The opinion of the court was delivered by: Gary L. Sharpe District Court Judge
MEMORANDUM-DECISION AND ORDER
Plaintiff pro se Mark De Cicco*fn1 brings this Petition for a Writ of Habeas Corpus pursuant to 28 U.S.C. § 2254, alleging that his current confinement in state custody is in violation of his federal constitutional rights. (Compl., Dkt. No. 1.) De Cicco bases his habeas petition on the following grounds: (1) ineffective assistance of counsel; (2) insufficient evidence to support his conviction; (3) the verdict was against the weight of the evidence; (4) the sentence was excessive; and (5) the prosecutor violated Brady v. Maryland, 373 U.S. 83 (1963). (Compl., Dkt. No. 1; Dkt. No. 32 at 1-2.) In a Report-Recommendation (R&R) dated December 22, 2010, Magistrate Judge Randolph F. Treece recommended that De Cicco's habeas petition be denied.*fn2 (Dkt. No. 32.) Pending are De Cicco's objections to that R&R.*fn3 (Dkt. No. 35.) For the reasons that follow, the R&R is adopted in its entirety.
In 2004, De Cicco was found guilty of Sodomy in the First Degree (N.Y. Penal Law § 130.50(2)), Sodomy in the Third Degree (N.Y. Penal Law § 130.40(2)) and Endangering the Welfare of a Child (N.Y. Penal Law § 260.10(1)) pursuant to a jury trial. (Dkt. No. 32 at 2.) On March 1, 2007, the New York State Appellate Division, Third Judicial Department denied De Cicco's appeal and on May 4, 2007, his application for leave to appeal was denied. People v. DeCicco, 38 A.D.3d 937 (3d Dep't. 2007) lv. denied, 8 N.Y.3d 983 (2007).
Before entering final judgment, this court routinely reviews all report and recommendation orders in cases it has referred to a magistrate judge. If a party has objected to specific elements of the magistrate judge's findings and recommendations, this court reviews those findings and recommendations de novo. See Almonte v. N.Y. State Div. of Parole,No. 04-cv-484, 2006 WL 149049, at *6-7 (N.D.N.Y. Jan. 18, 2006). In those cases where no party has filed an objection, or only a vague or general objection has been filed, this court reviews the findings and recommendations of the magistrate judge for clear error. See id.
De Cicco's objections are limited to Judge Treece's recommendation that the claims of ineffective assistance of counsel underlying his habeas petition be denied.*fn4 (See Dkt. No. 35.) In his objections, De Cicco primarily reiterates the same factual and legal assertions contained in his initial claim. (Dkt. No. 35.) Treating these factual rehashings as specific objections, the court reviews them de novo. The remainder of Judge Treece's recommendations are reviewed for clear error. Upon a combined review, the court adopts Judge Treece's R&R in its entirety.
De Cicco first argues that his trial counsel was ineffective for failing to file a subpoena duces tecum to obtain a check purportedly written to De Cicco by the victim's father. (Dkt. No. 35.) De Cicco alleges that the check was remuneration for the burglarization of his home by the victim, and that it shows motive on the part of the victim to fabricate charges against De Cicco. (Id.) Unlike the ineffective assistance claim discussed below, De Cicco failed to raise the instant allegation before the state courts. (Dkt. No. 32 at 11.)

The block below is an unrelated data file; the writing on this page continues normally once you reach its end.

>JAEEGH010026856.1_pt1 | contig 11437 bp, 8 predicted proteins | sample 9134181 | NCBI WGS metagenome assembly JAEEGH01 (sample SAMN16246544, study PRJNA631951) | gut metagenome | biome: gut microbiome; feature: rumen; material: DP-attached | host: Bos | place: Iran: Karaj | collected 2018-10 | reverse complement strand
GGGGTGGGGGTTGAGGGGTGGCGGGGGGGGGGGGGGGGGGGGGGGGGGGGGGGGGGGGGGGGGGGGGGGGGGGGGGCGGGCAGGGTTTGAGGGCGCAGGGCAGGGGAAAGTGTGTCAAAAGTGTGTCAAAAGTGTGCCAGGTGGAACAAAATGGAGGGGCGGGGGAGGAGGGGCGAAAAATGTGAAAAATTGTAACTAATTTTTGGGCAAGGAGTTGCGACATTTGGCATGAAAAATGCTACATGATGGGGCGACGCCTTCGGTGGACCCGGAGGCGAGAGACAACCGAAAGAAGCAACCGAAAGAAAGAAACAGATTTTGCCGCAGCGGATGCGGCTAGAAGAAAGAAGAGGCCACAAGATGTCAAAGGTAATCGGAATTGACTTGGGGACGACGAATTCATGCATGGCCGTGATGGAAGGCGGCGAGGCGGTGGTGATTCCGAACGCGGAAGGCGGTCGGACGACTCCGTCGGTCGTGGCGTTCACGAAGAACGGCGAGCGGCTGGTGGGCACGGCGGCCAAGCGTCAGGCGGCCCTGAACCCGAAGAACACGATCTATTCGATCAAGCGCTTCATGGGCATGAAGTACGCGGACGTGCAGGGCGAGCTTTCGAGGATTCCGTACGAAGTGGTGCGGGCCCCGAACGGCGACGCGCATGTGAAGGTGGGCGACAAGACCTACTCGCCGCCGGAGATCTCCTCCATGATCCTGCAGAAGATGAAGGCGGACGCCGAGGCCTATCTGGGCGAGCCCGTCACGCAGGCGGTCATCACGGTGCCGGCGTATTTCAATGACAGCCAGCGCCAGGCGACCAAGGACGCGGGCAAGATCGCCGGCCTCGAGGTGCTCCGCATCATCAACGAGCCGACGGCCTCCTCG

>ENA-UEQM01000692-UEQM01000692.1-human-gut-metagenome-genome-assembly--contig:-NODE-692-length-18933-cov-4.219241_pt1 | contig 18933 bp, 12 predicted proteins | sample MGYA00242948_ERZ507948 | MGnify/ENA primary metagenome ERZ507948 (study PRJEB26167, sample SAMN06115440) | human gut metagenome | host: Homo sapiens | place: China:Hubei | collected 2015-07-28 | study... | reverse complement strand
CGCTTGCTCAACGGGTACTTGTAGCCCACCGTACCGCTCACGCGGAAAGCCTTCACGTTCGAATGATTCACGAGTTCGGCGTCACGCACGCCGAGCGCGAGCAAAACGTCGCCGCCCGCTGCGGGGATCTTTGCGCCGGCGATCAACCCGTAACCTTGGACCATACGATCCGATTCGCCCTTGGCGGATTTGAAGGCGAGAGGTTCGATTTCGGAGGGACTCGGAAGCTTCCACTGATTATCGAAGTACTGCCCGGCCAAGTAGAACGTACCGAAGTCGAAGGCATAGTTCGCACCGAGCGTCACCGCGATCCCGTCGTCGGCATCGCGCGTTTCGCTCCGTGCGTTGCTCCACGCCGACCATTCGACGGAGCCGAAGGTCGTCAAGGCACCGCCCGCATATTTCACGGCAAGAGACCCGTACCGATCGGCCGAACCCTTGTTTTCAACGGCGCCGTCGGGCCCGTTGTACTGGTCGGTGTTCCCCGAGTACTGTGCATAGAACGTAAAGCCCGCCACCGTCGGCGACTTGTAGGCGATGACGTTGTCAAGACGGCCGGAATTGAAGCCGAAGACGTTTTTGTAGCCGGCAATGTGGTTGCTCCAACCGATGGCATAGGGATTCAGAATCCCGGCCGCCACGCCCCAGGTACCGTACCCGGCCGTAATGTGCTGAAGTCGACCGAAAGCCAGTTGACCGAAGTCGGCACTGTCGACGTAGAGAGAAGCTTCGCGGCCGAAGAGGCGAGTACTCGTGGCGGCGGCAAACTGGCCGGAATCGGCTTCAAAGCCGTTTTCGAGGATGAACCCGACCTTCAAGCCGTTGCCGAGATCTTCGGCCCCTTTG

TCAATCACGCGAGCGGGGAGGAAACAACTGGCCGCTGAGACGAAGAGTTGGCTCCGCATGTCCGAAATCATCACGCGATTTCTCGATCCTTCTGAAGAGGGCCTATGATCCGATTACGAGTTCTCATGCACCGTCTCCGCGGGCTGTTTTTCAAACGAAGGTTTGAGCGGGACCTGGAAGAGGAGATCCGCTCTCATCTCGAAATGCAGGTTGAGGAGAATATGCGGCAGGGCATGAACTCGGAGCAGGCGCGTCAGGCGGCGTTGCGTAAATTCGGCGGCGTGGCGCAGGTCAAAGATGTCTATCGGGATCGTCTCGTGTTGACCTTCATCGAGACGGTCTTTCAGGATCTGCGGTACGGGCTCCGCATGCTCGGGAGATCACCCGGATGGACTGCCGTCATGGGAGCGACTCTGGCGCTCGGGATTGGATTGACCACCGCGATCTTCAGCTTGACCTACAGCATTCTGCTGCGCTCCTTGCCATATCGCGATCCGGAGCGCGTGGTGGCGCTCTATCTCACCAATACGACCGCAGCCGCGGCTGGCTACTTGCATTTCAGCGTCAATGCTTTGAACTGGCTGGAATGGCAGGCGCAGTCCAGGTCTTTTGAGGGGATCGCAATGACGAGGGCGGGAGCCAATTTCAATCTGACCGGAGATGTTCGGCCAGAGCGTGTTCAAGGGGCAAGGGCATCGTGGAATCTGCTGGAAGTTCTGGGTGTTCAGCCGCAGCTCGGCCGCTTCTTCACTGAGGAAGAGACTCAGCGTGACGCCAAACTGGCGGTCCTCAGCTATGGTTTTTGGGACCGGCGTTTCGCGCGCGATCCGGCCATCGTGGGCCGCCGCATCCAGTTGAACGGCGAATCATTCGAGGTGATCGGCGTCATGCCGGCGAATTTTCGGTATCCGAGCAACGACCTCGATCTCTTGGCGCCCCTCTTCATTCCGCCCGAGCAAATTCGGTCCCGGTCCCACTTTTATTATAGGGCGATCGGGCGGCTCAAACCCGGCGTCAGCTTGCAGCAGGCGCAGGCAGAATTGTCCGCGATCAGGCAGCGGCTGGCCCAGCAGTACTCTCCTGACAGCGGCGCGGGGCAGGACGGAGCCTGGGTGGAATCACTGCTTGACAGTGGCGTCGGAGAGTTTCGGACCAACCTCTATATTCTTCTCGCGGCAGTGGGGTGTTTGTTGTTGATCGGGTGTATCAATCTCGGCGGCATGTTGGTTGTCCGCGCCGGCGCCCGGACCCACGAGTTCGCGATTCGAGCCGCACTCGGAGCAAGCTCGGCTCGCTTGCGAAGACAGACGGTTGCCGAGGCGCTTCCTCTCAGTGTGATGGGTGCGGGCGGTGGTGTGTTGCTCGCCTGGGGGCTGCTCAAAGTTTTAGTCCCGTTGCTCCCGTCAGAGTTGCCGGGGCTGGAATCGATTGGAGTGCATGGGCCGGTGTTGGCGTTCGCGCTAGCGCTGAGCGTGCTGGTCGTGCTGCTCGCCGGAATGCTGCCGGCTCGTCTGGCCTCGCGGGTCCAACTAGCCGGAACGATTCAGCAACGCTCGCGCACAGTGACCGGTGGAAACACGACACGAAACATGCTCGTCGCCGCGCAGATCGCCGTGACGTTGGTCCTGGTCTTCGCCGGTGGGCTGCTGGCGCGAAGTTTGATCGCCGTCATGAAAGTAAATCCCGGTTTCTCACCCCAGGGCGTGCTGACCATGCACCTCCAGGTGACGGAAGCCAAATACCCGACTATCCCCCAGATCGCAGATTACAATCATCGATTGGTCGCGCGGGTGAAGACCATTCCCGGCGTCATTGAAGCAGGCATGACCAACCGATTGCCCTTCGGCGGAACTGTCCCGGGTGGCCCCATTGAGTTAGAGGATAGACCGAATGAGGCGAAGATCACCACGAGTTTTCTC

For a state prisoner to bring a valid habeas petition, he must first show that he has "exhausted the remedies available in the courts of the State; or that there is either an absence of available State corrective process; or the existence of circumstances rendering such process ineffective to protect the rights of the prisoner." Aparicio v. Artuz, 269 F.3d 78, 89 (2d Cir. 2001) (quoting 28 U.S.C. § 2254(b)(1)). Where the petitioner "failed to exhaust state remedies and the court to which the petitioner would be required to present his claims in order to meet the exhaustion requirement would now find the claims procedurally barred . . . there is a procedural default for purposes of federal habeas" review. Coleman v. Thompson, 501 U.S. 722, 735 n.1 (1991); see also Sweet v. Bennett, 353 F.3d 135, 139 (2d Cir. 2003).
In New York, a state court must "deny a motion to vacate a judgment based on a constitutional violation where the defendant unjustifiably failed to argue the constitutional violation on direct appeal despite a sufficient record." Id. (citing N.Y. Crim. Proc. Law § 440.10(2)(c)). Petitioners are entitled to "one (and only one) appeal to the Appellate Division and one request for leave to appeal to the Court of Appeals." Aparicio, 269 F.3d at 91 (citing N.Y. Crim. Proc. Law § 450.10(1); N.Y. Ct. R. § 500.10(a)).
While De Cicco raised a claim of ineffective assistance of counsel on direct appeal before the Third Department, he made no mention of his trial counsel's failure to obtain a check purportedly written to him by the victim's father. (Dkt. No. 32 at 11.) This issue could have been raised by De Cicco on direct appeal, however, as evidenced by his explicit reference to the check on the trial record. (Dkt. No. 32 at 12.)
Because De Cicco could not now file a second appeal with the Third Department, his ineffective assistance claim based on his trial counsel's failure to obtain the check is deemed procedurally barred. A procedurally barred habeas claim cannot be heard by a federal reviewing court "unless the prisoner can demonstrate cause for the default and actual prejudice as a result of the alleged violation of federal law, or demonstrate that failure to consider the claims will result in a fundamental miscarriage of justice." Coleman, 501 U.S. at 750. De Cicco offers no facts or arguments in support of a finding of cause for the default or actual prejudice. Furthermore, he has not established the threat of a fundamental miscarriage of justice should the court not adjudicate his habeas petition. Accordingly, the court adopts the ...